Rabinowitz’s questioning of the significance of the Talmud came from his Haskalah days and was similar to the critical attitude of other Haskalah Jews. This distancing from the Talmud influenced and then was carried into his adoption of Messianic Judaism. In point seven of his Twenty-Four Articles of Faith Rabinowitz wrote against the use of the Mishnah and the Talmud for establishing doctrine. He presented the Shulkhan Arukh (code of Jewish law considered contemporarily applicable) as a “monument of the spirit of deep slumber which God permitted to fall on the Jews,” and as a stumbling-block.32 He viewed enlightened Jews as leading people away from the faith, despite agreeing with their intentions for reform, while the teachings of Jesus, which he claimed brought renewal and new meaning to Jewish religion, were scorned.33 Rabinowitz’s negative view of rabbinical tradition revealed how converts’ (as some would consider him) attacks on anti-rabbinism from the sixteenth to the eighteenth century had developed. The anti-Jewish “zeal” of Medieval and Enlightenment era converts was replaced in some instances with a strong hold or even love of their Jewishness.34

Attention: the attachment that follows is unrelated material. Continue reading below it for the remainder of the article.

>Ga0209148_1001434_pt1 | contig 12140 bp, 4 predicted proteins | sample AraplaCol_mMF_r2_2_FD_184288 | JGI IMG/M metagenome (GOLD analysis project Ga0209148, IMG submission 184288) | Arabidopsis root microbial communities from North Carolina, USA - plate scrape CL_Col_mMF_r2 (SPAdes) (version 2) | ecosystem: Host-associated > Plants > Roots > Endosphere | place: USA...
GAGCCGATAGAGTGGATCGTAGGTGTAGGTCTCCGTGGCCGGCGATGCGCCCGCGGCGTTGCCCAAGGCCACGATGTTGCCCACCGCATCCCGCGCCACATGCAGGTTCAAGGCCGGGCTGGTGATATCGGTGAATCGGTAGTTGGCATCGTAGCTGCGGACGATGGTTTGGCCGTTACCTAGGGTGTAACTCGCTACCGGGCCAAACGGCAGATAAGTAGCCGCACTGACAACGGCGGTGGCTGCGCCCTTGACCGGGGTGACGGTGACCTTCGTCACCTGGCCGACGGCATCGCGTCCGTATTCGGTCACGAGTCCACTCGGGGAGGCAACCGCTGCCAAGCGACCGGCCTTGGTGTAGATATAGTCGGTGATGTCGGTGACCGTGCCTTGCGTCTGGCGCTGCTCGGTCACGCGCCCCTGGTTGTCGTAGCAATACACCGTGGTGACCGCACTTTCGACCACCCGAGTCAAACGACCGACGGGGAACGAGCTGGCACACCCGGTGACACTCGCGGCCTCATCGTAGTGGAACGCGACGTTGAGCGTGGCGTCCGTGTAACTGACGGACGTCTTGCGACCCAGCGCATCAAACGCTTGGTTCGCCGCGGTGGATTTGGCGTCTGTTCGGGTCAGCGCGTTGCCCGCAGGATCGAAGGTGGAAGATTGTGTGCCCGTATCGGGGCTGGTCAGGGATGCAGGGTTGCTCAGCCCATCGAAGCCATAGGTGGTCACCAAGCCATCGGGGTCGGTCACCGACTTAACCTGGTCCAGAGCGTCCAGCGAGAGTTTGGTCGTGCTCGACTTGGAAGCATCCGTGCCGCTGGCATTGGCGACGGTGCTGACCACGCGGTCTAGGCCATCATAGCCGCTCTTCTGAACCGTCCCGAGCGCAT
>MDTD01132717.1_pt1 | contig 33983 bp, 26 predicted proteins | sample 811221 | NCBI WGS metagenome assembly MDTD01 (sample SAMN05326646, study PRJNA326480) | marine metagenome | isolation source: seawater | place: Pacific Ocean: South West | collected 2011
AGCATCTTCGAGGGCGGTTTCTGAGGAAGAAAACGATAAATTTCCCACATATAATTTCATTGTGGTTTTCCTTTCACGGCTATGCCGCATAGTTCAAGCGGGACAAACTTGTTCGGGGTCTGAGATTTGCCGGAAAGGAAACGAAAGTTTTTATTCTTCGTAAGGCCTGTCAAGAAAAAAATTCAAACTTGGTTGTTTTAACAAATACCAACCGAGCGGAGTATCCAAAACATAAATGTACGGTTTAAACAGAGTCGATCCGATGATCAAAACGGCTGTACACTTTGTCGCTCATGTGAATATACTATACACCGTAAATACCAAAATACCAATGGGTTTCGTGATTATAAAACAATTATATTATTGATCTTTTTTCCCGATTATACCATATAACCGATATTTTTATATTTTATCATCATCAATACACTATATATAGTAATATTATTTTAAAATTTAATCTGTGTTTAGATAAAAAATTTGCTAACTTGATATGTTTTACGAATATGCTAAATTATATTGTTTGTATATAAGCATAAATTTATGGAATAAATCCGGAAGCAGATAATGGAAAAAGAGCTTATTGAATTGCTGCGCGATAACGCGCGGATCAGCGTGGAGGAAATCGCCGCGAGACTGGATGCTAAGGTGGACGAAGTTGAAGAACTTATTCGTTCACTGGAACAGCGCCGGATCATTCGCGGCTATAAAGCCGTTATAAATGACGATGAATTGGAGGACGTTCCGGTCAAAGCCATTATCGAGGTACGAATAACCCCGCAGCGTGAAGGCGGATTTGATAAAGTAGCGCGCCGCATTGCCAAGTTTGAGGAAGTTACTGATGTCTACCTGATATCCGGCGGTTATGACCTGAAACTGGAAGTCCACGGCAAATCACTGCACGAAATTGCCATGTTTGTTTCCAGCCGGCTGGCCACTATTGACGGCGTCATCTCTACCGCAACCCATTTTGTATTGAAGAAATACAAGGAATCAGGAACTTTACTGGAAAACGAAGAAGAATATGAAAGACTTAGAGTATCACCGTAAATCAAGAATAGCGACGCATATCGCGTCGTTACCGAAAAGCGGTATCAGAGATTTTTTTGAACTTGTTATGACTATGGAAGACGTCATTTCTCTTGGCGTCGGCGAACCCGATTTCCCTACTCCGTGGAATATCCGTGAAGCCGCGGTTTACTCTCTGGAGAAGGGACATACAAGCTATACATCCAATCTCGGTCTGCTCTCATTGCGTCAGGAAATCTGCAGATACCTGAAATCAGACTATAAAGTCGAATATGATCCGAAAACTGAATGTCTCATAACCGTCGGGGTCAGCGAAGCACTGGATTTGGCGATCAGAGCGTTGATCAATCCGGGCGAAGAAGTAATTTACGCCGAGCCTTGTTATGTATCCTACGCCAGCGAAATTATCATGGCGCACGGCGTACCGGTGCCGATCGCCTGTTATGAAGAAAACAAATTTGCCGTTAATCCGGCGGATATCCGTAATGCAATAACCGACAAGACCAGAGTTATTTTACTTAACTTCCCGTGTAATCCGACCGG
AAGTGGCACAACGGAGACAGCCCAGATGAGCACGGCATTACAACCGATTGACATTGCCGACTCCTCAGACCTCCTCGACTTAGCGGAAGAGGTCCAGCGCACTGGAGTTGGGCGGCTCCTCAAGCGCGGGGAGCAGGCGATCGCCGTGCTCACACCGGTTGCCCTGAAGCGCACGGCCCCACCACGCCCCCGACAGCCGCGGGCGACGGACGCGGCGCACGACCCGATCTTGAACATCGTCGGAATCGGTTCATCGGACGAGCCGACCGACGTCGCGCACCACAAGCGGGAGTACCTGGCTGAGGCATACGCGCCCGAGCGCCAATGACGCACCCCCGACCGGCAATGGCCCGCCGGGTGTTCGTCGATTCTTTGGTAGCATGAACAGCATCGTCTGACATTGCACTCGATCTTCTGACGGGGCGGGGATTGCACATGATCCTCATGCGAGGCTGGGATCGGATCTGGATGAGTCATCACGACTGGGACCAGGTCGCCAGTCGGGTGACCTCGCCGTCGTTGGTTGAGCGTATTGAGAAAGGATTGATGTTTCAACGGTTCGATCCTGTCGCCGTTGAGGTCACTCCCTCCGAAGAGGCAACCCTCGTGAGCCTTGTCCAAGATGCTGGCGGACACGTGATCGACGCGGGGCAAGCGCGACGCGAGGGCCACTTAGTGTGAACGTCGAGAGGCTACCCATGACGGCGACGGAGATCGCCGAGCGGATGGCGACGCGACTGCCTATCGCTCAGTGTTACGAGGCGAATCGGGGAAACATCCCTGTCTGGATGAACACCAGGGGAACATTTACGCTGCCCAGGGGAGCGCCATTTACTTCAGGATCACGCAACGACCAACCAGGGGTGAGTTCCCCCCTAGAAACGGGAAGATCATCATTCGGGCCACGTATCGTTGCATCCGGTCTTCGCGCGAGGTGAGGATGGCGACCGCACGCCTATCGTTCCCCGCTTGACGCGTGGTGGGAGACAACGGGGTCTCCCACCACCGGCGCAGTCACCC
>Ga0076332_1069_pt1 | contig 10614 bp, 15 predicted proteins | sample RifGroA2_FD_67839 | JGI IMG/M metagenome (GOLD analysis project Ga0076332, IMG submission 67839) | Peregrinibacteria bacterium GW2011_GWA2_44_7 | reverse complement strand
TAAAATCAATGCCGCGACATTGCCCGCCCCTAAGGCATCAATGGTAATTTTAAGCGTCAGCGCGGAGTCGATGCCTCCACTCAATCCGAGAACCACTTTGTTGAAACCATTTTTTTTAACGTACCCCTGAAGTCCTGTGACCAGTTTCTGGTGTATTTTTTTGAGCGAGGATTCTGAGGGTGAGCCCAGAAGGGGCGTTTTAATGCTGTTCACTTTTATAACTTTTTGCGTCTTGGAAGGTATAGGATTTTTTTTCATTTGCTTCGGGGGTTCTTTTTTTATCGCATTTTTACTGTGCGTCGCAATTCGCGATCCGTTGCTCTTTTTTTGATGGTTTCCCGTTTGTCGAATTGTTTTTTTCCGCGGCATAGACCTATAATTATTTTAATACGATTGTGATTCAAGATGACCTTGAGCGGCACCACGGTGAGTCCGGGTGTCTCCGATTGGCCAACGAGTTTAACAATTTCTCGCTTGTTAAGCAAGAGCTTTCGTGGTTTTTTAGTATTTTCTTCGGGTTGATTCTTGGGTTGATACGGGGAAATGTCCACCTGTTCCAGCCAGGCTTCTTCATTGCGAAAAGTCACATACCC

Rabbi Lichtenstein’s view of the Talmud was more accepting, but in contrast to Rabinowitz, found its application negatively influenced by the spirit of the age.35 His frustration with the Talmudists was that they allowed for liberal interpretations that took the meaning out of the texts. He felt that Jesus’s words as a Torah observing Jew would bring back authority to the Jewish scriptures which had been affected by the Halakhists. Lichtenstein incorporated the sayings of various rabbis from the Talmud along with verses from the Tanakh and the New Testament to show the importance of the law and at the same time point to its fulfillment in Jesus. He presented Jesus as the one who expounded the doctrine of the Talmud since his teachings were founded on those of Moses.